Shell Script Shebang
The #! syntax is used in scripts to indicate an interpreter for execution under UNIX / Linux operating systems. The directive must be the first line in the Linux shell script and must start with shebang #!.
The sharp sign (#) and the bang sign (!) thats why called is the shebang. (sharpbang)
Shebang starts with #! characters and the path to the bash or other interpreter of your choice. Make sure the interpreter is the full path to a binary file. For example: /bin/bash.
- If a script does not contain a shebang the commands are executed using your shell.
- you can print SHELL variable to show which shell you are using.
- Different shells have slightly varying syntex
- you can see all the available shells in /etc/shells file in Linux operating system.
- It makes shell scripts more like actual executable files,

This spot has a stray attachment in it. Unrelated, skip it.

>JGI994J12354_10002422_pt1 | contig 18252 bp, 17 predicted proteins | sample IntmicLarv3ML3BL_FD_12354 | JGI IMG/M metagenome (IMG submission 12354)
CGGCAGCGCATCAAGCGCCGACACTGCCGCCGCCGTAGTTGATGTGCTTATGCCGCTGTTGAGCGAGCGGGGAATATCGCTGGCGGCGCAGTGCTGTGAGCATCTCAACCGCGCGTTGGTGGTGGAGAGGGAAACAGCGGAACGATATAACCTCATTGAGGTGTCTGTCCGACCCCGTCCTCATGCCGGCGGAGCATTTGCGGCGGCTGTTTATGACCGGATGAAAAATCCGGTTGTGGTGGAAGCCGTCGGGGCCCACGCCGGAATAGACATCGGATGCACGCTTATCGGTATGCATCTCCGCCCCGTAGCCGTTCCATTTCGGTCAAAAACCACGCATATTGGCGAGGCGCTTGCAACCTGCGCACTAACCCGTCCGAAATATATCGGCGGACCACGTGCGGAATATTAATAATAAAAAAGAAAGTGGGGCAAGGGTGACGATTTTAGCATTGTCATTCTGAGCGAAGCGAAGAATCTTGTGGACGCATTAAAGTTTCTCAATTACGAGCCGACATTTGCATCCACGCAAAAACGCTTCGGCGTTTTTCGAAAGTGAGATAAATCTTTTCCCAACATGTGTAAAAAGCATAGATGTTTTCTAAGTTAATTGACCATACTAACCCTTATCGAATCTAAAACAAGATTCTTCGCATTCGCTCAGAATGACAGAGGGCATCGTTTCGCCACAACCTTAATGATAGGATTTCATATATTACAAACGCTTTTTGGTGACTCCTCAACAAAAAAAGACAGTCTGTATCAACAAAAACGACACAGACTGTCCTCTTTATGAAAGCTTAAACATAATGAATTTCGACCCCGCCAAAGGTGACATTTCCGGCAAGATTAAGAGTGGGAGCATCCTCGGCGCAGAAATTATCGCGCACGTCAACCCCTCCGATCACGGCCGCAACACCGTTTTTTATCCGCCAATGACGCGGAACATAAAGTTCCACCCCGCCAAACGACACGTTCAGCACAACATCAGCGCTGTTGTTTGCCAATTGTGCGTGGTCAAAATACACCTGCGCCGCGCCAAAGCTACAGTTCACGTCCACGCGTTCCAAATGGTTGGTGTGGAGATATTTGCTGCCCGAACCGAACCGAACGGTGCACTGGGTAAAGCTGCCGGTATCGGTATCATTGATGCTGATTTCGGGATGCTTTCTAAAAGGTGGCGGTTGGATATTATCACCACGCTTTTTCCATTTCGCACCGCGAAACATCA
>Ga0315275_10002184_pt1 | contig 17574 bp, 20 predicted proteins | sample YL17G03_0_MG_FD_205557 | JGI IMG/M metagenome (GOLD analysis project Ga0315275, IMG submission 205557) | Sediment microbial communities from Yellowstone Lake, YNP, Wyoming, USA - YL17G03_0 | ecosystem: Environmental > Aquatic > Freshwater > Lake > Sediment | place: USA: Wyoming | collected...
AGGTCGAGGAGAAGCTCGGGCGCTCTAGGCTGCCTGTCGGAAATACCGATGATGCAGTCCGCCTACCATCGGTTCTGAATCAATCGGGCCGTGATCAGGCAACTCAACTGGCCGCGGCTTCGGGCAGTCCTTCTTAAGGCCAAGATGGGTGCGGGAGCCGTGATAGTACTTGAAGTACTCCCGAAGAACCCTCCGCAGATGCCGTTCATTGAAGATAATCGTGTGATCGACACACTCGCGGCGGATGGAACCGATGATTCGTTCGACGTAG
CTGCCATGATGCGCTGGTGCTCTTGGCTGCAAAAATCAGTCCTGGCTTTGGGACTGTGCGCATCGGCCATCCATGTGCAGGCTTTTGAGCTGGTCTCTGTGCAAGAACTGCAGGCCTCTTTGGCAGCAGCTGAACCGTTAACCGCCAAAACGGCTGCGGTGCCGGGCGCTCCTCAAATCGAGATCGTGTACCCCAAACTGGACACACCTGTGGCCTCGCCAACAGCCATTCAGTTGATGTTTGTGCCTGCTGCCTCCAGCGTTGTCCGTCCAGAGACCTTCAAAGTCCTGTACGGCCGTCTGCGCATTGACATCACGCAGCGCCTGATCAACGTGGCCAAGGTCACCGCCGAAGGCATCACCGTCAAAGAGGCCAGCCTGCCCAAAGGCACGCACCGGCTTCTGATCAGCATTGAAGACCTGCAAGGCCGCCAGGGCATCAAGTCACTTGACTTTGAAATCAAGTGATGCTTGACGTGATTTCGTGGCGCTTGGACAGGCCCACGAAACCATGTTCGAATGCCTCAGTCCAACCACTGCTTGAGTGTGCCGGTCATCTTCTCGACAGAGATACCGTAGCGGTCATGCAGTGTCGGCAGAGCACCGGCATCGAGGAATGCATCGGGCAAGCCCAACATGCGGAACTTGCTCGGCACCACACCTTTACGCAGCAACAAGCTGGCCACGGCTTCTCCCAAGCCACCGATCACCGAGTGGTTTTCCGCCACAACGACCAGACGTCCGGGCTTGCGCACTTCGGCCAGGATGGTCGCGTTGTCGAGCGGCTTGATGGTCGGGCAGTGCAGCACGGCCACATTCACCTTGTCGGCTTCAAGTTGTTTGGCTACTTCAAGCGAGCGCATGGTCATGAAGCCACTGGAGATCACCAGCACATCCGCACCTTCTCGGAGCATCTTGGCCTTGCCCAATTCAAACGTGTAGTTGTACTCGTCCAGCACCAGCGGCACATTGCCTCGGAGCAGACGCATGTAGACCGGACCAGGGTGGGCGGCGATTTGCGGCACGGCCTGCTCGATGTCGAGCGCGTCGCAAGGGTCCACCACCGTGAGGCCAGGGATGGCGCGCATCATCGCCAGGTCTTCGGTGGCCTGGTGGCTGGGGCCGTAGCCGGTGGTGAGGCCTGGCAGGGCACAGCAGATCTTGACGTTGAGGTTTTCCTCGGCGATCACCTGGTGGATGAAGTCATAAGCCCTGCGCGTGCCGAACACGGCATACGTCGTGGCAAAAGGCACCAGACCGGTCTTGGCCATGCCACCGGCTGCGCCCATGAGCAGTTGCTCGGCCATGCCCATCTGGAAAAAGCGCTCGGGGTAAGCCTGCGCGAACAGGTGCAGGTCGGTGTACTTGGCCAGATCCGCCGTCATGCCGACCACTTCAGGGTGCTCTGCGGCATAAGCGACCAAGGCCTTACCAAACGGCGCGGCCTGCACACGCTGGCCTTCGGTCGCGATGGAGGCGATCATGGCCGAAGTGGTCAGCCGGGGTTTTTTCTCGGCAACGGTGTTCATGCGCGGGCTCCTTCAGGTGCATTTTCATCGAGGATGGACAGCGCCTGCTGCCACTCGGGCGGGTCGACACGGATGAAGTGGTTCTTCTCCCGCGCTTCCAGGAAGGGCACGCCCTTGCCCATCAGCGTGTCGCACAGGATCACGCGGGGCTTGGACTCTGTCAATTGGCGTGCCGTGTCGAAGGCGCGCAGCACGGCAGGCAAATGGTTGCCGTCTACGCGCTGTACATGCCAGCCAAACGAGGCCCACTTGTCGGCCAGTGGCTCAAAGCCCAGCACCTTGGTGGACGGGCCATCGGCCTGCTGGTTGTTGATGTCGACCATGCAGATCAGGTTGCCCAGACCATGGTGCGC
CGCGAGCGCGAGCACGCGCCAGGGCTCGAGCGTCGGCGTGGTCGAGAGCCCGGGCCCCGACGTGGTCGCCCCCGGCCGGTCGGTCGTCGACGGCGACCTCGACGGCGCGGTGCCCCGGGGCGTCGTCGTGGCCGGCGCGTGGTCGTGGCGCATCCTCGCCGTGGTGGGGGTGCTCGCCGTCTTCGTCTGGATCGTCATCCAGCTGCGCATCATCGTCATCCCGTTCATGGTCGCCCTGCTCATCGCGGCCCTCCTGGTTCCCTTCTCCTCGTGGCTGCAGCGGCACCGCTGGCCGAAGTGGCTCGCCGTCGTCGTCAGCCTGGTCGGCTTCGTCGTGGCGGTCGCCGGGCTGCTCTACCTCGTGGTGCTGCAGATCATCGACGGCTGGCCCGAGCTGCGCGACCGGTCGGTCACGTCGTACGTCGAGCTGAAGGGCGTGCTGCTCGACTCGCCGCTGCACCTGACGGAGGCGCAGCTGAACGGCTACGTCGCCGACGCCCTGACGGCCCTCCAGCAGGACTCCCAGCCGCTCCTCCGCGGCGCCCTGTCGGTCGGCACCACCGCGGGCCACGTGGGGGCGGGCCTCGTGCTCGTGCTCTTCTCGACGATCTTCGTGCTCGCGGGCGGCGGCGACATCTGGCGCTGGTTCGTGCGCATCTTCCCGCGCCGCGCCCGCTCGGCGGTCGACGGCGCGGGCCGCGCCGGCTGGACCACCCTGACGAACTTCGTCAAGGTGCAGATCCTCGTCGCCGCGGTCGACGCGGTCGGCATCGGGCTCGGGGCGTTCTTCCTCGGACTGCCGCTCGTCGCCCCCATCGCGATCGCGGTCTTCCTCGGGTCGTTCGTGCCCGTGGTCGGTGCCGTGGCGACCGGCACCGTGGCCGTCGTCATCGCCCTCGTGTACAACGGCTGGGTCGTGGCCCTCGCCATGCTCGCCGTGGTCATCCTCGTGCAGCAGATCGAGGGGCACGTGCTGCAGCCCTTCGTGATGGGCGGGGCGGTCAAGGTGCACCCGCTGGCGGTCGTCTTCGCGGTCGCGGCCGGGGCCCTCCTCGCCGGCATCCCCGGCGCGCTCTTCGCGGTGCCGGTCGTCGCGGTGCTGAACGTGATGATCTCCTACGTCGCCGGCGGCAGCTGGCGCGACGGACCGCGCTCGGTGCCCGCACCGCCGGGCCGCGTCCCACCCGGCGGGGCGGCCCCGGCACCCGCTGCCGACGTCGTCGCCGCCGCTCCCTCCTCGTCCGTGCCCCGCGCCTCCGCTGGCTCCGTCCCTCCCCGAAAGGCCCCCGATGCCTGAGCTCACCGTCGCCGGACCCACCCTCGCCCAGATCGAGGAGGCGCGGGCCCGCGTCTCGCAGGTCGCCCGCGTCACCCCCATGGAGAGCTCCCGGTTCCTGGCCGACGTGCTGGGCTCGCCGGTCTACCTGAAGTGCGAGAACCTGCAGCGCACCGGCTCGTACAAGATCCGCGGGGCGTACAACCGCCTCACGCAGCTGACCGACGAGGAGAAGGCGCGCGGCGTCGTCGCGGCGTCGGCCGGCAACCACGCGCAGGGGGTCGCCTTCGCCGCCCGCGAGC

- because they can be the subject of 'exec.'
- If you do a 'ps' while such a command is running, the real name appears instead of 'sh' or 'bash'. Likewise, system accounting is done based on the real name.
- It will allow other interpreters to fit in more smoothly.
┌──(gaurav㉿learning-ocean)-[~/shellscript-youtube] └─$ cat /etc/shells
let's run a script with other interpreter. create a file using the below snippts
"Hello this is python script")print(
now let's change the mode and give the execute permission to file. and execute it.
┌──(gaurav㉿learning-ocean)-[~/shellscript-youtube] └─$ chmod +x second.sh ┌──(gaurav㉿learning-ocean)-[~/shellscript-youtube] └─$ ./second.sh hello world from python program